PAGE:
Kasabian: ‘You've got to give it a go – there's no way you would forgive yourself if you didn't'
Serge Pizzorno tells Alex Green about stepping into the role of frontman, finding peace in music and supporting Liam Gallagher at Knebworth...
THE latest album from Kasabian is about a fork in the road. This is a fitting motif for a band who have faced difficult choices in recent years and not only survived but thrived.
The Alchemist’s Euphoria is the Leicester group’s first record since they sacked singer Tom Meighan for assaulting his partner, prompting chief songwriter and guitarist Serge Pizzorno to step up as frontman.
Some questioned whether they would continue. But the band are back, with a new sound to boot.
“Images are always very powerful to me,” Pizzorno reflects from his home in Leicester on a sweltering summer afternoon.
“I liked this idea of this character, the alchemist. In terms of setting the album as a piece, I wanted the sentiment to be about a fork in the road – the decision you make.
“We all get there. There’s a point in everyone’s life, a big moment. In the alchemist’s case, he’s on the sea and the waves are crashing into his little boat.”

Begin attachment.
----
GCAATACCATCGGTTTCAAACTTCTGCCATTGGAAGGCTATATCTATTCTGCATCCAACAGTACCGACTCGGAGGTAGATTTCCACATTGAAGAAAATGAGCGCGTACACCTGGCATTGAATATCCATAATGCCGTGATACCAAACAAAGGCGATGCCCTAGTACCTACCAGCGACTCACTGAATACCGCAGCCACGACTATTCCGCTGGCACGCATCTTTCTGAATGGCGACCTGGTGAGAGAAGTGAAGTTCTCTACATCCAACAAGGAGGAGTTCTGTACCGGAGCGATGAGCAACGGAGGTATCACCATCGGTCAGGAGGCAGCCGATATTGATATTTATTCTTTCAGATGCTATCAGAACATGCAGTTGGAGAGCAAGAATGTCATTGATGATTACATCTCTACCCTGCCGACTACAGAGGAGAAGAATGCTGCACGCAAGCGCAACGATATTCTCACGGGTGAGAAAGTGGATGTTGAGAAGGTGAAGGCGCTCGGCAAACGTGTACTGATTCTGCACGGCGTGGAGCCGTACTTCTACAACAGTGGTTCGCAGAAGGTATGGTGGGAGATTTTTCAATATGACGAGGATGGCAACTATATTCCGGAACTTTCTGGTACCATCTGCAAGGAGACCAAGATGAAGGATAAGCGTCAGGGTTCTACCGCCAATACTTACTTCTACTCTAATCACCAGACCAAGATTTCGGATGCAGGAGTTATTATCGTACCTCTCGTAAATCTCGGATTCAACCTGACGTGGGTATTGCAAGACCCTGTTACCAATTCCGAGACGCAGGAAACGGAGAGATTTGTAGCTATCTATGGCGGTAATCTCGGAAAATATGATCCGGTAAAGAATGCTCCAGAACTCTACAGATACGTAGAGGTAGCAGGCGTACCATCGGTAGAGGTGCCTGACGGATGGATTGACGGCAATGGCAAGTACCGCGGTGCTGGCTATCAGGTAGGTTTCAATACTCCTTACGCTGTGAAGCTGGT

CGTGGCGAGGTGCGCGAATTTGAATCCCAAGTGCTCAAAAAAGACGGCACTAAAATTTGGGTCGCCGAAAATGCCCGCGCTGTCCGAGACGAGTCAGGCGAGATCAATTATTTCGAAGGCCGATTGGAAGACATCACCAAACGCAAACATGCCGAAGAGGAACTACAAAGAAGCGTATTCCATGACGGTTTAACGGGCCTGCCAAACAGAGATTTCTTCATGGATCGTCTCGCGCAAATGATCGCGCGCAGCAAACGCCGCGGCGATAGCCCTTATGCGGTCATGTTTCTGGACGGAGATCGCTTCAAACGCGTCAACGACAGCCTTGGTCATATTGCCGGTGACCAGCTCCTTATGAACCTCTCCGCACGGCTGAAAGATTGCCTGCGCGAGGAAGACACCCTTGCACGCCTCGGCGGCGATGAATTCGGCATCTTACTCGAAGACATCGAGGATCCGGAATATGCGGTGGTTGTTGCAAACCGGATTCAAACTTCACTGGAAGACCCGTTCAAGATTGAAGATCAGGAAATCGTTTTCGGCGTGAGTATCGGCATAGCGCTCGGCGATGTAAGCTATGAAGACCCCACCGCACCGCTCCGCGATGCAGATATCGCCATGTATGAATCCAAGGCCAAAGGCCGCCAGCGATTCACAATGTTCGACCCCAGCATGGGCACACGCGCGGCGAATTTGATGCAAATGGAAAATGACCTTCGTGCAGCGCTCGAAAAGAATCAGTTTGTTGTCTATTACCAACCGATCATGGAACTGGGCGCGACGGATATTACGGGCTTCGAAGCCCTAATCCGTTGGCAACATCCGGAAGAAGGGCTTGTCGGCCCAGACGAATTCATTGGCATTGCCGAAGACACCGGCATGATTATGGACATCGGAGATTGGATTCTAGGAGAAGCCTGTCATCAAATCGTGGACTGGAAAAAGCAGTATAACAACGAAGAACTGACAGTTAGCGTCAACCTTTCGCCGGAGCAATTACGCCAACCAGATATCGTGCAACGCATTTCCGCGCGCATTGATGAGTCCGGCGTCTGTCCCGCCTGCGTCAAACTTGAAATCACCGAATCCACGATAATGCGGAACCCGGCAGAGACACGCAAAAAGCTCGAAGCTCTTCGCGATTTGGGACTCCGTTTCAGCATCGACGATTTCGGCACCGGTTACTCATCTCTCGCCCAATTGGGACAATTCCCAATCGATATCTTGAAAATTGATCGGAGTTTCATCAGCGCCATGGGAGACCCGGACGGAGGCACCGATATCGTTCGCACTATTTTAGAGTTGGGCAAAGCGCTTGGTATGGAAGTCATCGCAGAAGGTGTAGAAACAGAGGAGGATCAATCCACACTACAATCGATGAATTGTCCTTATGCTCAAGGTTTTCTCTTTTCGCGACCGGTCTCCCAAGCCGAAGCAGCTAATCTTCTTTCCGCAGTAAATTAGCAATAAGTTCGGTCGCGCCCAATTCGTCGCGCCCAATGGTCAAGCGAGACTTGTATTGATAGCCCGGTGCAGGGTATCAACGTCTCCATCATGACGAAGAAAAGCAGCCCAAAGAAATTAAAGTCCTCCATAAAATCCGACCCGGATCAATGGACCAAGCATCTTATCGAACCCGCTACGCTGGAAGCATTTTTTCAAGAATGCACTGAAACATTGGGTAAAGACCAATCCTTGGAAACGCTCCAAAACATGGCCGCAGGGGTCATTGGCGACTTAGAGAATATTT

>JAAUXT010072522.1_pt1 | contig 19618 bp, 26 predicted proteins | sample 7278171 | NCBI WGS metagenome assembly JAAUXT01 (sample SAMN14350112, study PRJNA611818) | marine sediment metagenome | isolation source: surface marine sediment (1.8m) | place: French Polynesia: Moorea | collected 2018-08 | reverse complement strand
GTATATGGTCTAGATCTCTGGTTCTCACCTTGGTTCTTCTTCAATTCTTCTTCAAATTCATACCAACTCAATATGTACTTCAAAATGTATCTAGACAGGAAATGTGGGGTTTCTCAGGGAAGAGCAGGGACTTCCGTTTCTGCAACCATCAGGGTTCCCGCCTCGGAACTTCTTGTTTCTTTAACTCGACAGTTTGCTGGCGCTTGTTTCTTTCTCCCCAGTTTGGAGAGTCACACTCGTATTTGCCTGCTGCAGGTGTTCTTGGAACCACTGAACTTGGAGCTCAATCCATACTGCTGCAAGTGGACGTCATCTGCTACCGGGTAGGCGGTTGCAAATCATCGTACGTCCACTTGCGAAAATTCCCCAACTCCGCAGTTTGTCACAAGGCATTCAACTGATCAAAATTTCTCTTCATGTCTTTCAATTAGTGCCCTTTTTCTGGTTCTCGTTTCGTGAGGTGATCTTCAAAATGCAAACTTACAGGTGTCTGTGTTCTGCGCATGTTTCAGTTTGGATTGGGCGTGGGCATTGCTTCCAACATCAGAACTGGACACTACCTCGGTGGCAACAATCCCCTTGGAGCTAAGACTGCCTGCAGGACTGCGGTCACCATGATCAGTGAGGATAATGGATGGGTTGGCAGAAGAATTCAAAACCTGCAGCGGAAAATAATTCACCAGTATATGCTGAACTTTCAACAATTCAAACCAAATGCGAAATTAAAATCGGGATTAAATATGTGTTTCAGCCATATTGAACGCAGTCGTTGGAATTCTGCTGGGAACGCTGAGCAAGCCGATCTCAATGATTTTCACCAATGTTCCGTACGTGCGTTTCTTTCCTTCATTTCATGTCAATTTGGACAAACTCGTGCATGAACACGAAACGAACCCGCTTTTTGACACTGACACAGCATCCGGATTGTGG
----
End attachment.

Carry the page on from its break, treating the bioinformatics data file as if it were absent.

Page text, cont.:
The Alchemist’s Euphoria begins with the sound of waves lapping against the shoreline and Pizzorno (41), poses the question: would you stay safe on the land or get in the boat and sail off into choppy waters?
The band chose the latter.
“Do I go and risk it all and see what’s out there? Or do I stay safe in the harbour? Do I jump out of the plane? I’m sat there with my parachute. Do I go or do I stay?
“It’s about that journey. It’s about those decisions and how we get there and what it feels like to get in the boat. We get 4,000 weeks on Earth. What are we waiting for? Now is the time. That was the idea of the record.”
Pizzorno is in part referencing the band’s decision to dismiss Meighan in 2020. And although that moment changed the group, Pizzorno does not want it to define them.
“I wanted it to be broader than that,” he says.
“I didn’t want the album to be about that because that’s not that interesting. I figured that what we were going through would relate to everyone. Because we all have that moment.